Take Me To The River

DW 4x08 River

4×08 and 4×09 “Silence in the Library / Forest of the Dead”

If Doctor Who fans went to sports stadia to watch their favourite show, the following chant would have been heard for miles around on the previous two Saturday nights… “There’s only one Steven Moffat, There’s only one Stephen Moffett, One Steven Moffet, there’s only one Stephen Moffat”. Regardless of how you like to spell his name, and I am sure this very blog is guilty of inventing numerous versions, there’s no denying the impact that this writer has had with his contributions to the show. Leaving aside his pre-2005 work for the guys that prop up the bars at conventions and try out-fact their fellow Whovians, Steven Moffat (for that is how one should spell it) has delivered us The Empty Child, The Doctor Dances, The Girl in the Fireplace, Blink, Time Crash and now Silence in the Library and Forest of the Dead. And they’ve all been bloody brilliant.

DW 4x09 name

It is no coincidence in my mind that the announcement that The Moff would be taking over from RTD for series five came a few short days before the first episode of this two-parter premiered. It now gives the world and his blog a chance to speculate on what the Steven Moffat era will bring. Thankfully, Stuart Ian Burns, over at the ever entertaining Tachyon blog, has already analysed the bookshelves of Mr Moffat from his intriguing appearance on last night’s unusually watchable Doctor Who Confidential. However, based soley on the on-screen evidence everything seems to be set fair for a pretty momentous era.

The highlight and most talked about talking point of this story has to be River Song. Played expertly by Alex Kingston with both gravitas and a lightness of touch that could be argued deliberately reflected the Doctor’s own character, Professor Song was the focal point here. A character from the future who we have never met nor heard of before, was a pretty obvious quirk that fits perfectly in to a time travelling series. The fact that this has only been hinted at before in nuWho, in QE1’s appearance in The Shakespeare Code and The Moff’s own Sally Sparrow story in Blink, suggests that more wibbly wobbly timey wimey wierdness will be debated once the reviews of the 2010 series start to be blogged about. The genius of this piece is the added irony that it depicts River’s last meeting with the Doctor, which is his first meeting with her. I’d hazzard a guess that Audrey Niffenegger’s book The Time Traveller’s Wife would have been just out of shot of SM’s aforementioned bookshelf. While I’d love to see a series of mis-matched, temporal encounters between the Doc and River, I doubt that this will ever see the light of day (although BBC books should take note).

DW 4x08 donna

Donna’s story was a little strange as she lived out a life in the virtual reality world of the Library’s planet core, hard drive thing under the watchful eye of Doctor Moon. This was an element of the story that didn’t quite work as well as it might have done for me. The acting from all concerned was top notch and you can’t really go wrong with Colin Salmon, but something just didn’t feel right. May be that was the point. The heart-breaking touch at the end as Donna and her virtual husband-who-turned-out-to-be-real-after-all, just missed other was another lovely touch. Of course, as Donna, the hubby, and the other 4022 inhabitants of the hard drive were rescued from their “saved” state, it was the Doctor who managed to allow River to live on with CAL and the other astronauts in the same world.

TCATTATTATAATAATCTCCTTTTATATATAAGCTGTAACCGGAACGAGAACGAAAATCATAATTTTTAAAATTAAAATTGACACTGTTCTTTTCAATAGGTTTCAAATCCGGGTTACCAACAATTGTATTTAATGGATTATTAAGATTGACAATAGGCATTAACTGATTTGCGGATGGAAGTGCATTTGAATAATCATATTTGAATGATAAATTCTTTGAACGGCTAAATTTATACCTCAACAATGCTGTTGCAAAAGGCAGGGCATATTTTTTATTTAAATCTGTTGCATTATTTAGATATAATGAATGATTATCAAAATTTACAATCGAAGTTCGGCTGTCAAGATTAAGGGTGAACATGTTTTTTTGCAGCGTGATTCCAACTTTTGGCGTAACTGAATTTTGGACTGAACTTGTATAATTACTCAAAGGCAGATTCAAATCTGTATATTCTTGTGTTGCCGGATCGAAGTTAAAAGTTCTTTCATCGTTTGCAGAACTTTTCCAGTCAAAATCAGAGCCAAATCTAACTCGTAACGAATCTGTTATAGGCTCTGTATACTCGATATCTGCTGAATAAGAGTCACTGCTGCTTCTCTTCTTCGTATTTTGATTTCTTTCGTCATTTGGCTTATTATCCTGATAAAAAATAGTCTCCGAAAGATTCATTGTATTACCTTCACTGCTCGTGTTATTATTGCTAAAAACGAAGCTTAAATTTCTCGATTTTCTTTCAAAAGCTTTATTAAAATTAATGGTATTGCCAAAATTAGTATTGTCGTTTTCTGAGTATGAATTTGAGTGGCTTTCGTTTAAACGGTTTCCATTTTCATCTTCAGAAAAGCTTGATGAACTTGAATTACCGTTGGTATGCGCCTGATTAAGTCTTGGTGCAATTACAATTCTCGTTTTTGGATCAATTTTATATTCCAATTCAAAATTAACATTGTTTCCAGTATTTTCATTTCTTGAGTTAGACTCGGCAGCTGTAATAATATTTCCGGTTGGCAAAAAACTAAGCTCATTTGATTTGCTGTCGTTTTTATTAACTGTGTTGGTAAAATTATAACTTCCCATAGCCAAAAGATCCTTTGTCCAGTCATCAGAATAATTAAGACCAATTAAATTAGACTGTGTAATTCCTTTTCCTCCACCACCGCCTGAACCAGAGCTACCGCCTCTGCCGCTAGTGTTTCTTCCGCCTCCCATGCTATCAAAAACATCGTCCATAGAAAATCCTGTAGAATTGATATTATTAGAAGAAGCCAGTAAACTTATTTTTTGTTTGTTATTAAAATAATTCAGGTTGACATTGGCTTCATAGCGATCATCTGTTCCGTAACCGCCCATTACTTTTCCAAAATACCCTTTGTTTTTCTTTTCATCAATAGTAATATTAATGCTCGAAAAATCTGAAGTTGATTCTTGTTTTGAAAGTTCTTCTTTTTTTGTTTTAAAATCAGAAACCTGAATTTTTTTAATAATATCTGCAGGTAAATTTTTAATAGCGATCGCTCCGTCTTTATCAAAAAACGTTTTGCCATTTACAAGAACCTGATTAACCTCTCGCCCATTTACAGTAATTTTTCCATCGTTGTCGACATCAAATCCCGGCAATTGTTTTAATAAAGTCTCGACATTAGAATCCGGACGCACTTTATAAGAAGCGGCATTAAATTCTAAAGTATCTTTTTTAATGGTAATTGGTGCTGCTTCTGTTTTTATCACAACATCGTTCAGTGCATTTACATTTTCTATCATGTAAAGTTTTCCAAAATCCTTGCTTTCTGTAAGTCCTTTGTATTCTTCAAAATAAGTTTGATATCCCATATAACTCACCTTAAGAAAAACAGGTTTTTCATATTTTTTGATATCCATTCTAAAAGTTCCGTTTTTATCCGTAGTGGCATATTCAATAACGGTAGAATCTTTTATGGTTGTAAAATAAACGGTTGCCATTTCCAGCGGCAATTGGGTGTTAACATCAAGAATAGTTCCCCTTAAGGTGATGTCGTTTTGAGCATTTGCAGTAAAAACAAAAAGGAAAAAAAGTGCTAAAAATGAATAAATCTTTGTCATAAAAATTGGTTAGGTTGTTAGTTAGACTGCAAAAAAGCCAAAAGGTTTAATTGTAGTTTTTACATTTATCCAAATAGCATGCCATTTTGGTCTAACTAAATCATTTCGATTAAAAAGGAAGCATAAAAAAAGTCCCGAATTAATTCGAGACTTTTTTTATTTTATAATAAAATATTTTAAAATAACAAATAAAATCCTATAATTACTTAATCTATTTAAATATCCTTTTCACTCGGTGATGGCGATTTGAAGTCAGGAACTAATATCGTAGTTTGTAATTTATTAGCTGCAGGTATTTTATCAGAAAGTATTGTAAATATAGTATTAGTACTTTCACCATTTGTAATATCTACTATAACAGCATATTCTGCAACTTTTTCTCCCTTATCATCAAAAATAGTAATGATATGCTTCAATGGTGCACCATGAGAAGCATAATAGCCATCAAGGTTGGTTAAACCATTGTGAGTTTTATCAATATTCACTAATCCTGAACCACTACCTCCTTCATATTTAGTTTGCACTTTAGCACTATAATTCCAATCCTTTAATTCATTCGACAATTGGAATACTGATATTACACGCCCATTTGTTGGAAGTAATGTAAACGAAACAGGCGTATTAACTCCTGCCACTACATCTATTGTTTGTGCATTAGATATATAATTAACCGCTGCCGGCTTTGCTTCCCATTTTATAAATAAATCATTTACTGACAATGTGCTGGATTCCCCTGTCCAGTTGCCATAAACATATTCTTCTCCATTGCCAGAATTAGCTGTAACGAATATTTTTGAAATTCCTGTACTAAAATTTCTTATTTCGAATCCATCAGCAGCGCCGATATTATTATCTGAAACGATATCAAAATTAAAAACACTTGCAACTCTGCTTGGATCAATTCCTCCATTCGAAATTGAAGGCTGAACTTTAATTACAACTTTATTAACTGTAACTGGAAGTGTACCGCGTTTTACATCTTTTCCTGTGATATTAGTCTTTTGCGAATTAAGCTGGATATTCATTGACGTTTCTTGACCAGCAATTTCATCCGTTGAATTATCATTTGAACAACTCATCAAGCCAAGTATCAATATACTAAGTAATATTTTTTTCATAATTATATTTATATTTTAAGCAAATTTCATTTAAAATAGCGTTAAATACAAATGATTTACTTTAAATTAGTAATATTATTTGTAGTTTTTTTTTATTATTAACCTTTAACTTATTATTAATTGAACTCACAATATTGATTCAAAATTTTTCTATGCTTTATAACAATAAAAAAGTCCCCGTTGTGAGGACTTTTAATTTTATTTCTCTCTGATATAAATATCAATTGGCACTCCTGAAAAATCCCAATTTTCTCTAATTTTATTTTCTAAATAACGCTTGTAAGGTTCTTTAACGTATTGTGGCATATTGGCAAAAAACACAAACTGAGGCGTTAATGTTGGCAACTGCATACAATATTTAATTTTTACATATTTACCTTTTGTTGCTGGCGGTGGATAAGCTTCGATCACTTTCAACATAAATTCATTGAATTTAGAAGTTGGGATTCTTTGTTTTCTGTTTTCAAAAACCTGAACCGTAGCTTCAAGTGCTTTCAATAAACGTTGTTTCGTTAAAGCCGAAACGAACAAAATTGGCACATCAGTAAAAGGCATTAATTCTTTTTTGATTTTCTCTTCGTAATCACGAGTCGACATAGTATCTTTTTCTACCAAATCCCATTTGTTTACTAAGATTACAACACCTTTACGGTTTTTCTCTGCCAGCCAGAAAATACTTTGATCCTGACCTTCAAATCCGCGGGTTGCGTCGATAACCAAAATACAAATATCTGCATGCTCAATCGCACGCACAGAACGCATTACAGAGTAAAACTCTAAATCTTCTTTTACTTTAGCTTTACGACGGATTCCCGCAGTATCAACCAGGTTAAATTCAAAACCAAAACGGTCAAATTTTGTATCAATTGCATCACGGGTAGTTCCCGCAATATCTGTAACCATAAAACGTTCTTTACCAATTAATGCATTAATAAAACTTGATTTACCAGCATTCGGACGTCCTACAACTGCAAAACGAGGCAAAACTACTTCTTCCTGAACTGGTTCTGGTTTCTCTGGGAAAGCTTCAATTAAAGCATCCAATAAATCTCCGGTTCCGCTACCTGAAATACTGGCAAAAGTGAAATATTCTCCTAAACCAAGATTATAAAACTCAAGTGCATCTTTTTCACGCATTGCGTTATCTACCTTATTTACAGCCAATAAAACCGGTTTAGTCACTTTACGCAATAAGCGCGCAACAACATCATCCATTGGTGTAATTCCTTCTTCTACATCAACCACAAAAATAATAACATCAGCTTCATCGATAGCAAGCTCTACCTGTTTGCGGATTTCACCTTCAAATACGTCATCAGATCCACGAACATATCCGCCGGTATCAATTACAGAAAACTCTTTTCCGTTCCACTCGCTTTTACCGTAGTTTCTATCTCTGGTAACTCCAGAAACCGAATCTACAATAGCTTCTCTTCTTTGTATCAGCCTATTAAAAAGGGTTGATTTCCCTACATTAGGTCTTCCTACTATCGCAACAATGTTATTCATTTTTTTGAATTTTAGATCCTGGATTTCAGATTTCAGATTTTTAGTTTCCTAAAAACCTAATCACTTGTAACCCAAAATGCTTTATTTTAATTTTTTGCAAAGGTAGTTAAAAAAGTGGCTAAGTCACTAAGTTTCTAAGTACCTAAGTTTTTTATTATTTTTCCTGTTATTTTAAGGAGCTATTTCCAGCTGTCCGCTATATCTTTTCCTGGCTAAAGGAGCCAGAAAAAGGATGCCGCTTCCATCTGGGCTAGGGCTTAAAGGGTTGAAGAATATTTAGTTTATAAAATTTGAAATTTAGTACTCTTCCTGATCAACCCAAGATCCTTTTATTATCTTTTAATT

Visually, the episodes were pretty good. The library location that they found worked really well although lighting the same place in different colours didn’t really work that well at disguising the fact. It took me a while to work out that they weren’t actually going back to the same room each time. The exterior shots of the library planet as realised by The Mill were stunning and far more deserving of a feature film that a “tea-time kids show” but only served to suggest that the interiors should be a bit more varied.

DW 4x08 torch

Both parts scored a hugely impressive AI rating of 89, the best the series has ever got, which just goes to show how successful they were. However, for Silence in the Library, when the BBC finally managed to get its flagship programme scheduled at its ideal 7pm time-slot, found itself begining 10 minutes after the behemoth that is “Britain’s Got Talent” (note to the producers of the ITV talent show: Apparently it hasn’t). Anyway, audience share and bums on seats numbers suffered hugely. It is pleasing to report that the status quo has been restored thanks to a strong lead in from the footie and despite the glorious weather.

DW 4x08 child

So, to the conclusion. The future is in strong and capable hands, after the not-quite-hiatus that will be 2009, I reckon we’re all in for a treat for series five. It still leaves us with a few questions though….

  1. Is “The Moff” now officially recognised as the nickname of the new producer?
  2. Will the four stories that air between the end of Series Four and the begining of Series Five be known as Series 4.5?
  3. Will the ever closer return of Rose and numerous other companions for the finale be as good as we’re all hoping.
  4. Does the fact that we are about to get four RTD penned episodes to round off the series mean the knives will come out for the outgoing show-runner or will fandom just sit back and enjoy the ride?

All will inevitably be revealed.

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    • Anthony Weight
    • June 9th, 2008

    I don’t think the weather was all that glorious – it wasn’t where I live, anyway. Miserable bloody Saturday.

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